red slaw with wasabi & avocado dressing

Recently red slaw is my go to side salad, I just add different spices or dressings. It’s so quick and easy to make. And cabbage stays fresh for quite a long time, so I can keep it in my fridge for a while without the risk that after one or two days it will go off.

I love the crunchiness of this slaw mixed with creamy avocado dressing. It’s so good that my partner ate all of it even though he’s not really a fan of avocado. Addition of wasabi gives lots of tangy flavour to gentle and nutty avocado. Mayo is always good, there’s no point for discussion 😉 But if somehow you don’t like mayonnaise, I think if you add Greek yogurt would work as well.

This dressing would also work as a dip for crackers, chips, veggies, it’s nicely thick and creamy. Not that I would encourage you to eat chips or crackers, but if it happens, keep in mind that mix of mayo, avocado and wasabi is delicious. Smeared generously over the freshly toasted ciabatta bread with couple cherry tomatoes also sounds amazing, but I didn’t say that 😉

You see, plenty of ideas already how to use this avocado and wasabi dressing, you might never get bored with your food.

red slaw with wasabi & avocado dressing

INGREDIENTS for red slaw:

  • quarter of a small red cabbage
  • 1 small brown onion
  • 1 small carrot
  • pinch of salt

INGREDIENTS for dressing:

  • 1 ripe avocado
  • about 2-3 tsp wasabi
  • about 1 tbsp mayonnaise
  • pinch of lemon pepper
  • couple drops of lemon or lime juice

DIRECTIONS

Shred the cabbage, finely chop onion and grate the carrot. Combine all veggies together, sprinkle with pinch of salt and set aside.

Smash avocado using a fork or a blender if you want extra smooth texture. Add mayonnaise, pepper, couple drops of lemon juice and spice it up with wasabi. Add as much wasabi as you like – to make it more or less spicy.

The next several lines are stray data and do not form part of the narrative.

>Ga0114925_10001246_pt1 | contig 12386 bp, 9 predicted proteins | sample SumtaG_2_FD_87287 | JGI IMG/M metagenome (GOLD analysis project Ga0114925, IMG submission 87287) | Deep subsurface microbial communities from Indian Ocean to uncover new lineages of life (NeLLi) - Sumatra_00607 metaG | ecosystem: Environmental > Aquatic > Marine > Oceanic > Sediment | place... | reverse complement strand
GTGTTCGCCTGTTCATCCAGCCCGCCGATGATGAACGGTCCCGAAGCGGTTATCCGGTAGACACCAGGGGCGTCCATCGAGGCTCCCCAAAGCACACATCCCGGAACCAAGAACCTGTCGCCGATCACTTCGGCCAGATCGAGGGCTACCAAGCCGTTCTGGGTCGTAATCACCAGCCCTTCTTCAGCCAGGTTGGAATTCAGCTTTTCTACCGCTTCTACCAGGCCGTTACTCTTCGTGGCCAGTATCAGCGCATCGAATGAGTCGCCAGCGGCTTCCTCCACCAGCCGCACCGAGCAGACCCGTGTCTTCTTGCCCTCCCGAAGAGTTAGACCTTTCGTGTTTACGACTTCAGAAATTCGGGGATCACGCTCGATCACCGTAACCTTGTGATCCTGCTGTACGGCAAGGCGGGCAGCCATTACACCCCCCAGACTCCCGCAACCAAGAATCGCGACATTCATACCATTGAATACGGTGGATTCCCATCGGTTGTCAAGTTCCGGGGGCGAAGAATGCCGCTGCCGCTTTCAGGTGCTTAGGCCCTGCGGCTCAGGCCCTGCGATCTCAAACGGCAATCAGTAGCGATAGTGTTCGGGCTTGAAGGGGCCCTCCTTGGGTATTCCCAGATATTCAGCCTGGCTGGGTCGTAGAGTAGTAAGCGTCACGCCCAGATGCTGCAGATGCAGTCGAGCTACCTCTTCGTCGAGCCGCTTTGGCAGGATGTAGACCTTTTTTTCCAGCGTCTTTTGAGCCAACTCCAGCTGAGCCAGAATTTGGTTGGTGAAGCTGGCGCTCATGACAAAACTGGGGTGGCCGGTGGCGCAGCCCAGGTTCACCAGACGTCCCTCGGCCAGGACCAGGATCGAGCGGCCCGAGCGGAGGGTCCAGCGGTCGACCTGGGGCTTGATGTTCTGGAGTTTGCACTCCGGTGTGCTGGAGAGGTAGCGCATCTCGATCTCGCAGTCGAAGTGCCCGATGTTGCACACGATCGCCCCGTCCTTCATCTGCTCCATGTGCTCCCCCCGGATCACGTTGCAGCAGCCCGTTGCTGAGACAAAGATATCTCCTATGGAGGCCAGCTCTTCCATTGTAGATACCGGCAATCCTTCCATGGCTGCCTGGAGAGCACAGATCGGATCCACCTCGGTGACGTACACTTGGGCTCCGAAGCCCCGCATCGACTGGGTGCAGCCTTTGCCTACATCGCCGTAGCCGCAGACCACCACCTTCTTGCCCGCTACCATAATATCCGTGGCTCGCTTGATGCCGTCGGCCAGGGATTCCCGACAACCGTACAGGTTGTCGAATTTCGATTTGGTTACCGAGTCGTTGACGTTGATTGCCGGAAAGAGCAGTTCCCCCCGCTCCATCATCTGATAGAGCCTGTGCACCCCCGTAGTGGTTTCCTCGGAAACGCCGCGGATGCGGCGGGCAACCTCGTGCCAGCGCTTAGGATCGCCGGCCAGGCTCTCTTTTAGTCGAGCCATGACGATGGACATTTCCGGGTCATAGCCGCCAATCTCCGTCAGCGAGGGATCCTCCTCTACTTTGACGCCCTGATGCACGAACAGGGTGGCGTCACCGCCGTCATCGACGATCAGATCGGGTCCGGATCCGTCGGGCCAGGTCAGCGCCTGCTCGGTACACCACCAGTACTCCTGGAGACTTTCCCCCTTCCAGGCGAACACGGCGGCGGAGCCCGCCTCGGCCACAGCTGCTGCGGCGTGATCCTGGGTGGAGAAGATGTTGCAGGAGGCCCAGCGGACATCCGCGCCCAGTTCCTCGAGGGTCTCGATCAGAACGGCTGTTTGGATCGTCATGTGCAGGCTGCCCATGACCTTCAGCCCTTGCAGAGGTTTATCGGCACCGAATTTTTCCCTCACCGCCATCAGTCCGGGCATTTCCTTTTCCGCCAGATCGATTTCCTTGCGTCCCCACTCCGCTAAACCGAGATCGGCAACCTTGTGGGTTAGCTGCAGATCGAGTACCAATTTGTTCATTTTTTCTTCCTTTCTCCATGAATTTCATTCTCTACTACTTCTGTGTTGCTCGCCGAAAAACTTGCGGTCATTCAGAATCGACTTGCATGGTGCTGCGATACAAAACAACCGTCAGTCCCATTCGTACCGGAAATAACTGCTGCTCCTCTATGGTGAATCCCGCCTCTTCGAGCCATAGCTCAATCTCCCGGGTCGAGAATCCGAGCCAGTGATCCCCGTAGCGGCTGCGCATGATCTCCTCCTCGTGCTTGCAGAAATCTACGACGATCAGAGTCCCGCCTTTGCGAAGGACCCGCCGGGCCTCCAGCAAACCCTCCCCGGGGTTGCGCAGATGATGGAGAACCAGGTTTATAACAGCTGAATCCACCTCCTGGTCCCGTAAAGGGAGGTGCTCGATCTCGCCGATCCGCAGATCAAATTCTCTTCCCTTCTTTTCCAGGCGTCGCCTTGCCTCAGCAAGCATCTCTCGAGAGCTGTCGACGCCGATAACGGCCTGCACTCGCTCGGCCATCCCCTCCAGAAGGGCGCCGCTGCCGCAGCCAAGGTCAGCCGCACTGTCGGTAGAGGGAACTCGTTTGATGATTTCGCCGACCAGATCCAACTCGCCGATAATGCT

Combine your dressing with red slaw just before serving. Avocado oxidise strongly, so with time your dip becomes rather greyish colour (addition of lemon juice helps but it will not remain nicely green for long time). So always keep it in air tight container and mix with slaw before serving.

If you don’t mind muddy colour you can mix it all straight away.

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celeriac and cranberry side salad

I had some leftovers of cranberries and some celery root, and because I like combining fruits and veggies in salads I decided to make this simple side salad. It’s very easy to make mix of celeriac, little bit of apple, some cranberries (but raisins will work too, although they will add more sweetness) and spices. And this purple powder you see on the photos is pinch of pomegranate tea I found in my cupboard. I thought that it’s purple colour will look great with cranberries and it also added some fresh, fruity flavour to the salad. I think that hibiscus tea would also work great as an exotic addition.

Celeriac salad is juicy, nutty and balanced with a mix of sweet apple and sour cranberries. It will work great as an addition to fish or delicate white meat like chicken or turkey. It will also be a great snack or light Summery supper.

Celery root is a perfect source of Vitamin C, Vitamin B6 and Vitamin K – necessary for proper blood clotting. Also antioxidants and important minerals, such as phosphorus, potassium and manganese. Comparing to other root vegetables have quite low carb content , and it’s also low in glycemic index.

When buying celeriac choose medium-sized roots that are firm and free from soft spots or damage. Celeriac is available year round but is at its best from September to April, so it’s the last moment to make this delicious salad 🙂

celeriac and cranberry side salad

INGREDIENTS:

  • about 250g celeriac/celery root
  • half of small apple
  • handful of dried cranberries
  • pinch of himalayan salt
  • freshly ground black pepper
  • 2 tbsp double cream
  • optionally: pomegranate tea or hibiscus tea

DIRECTIONS

Peel and wash celery root, do the same with half of small apple. Grate both and combine together. Add little bit of salt and freshly ground pepper. Add handful of cranberries and about 2 tablespoons of double cream. Give it a good stir and set aside for couple minutes, so the flavours combine.

Optionally before serving sprinkle with pomegranate or hibiscus tea – it will add fresh and slightly fruity aroma. But if you don’t have any of these teas, just skip this step, salad will be also delicious.

basic keto white cabbage side salad can protect you against coronavirus – research made by Dr. Jean Bousquet Professor of Pulmonary Medicine at the University of Montpellier in France

Very basic keto friendly white cabbage side salad – great as an addition for all source of meat or fish dishes. Sometimes I have it also for my breakfast with fried eggs. Fresh, crunchy cabbage, spiced up with some onion and apple cider vinegar. Freshly chopped dill gives it a spring-summer vibe. Tastes great on second on third day, so you can make a bigger batch and enjoy every day.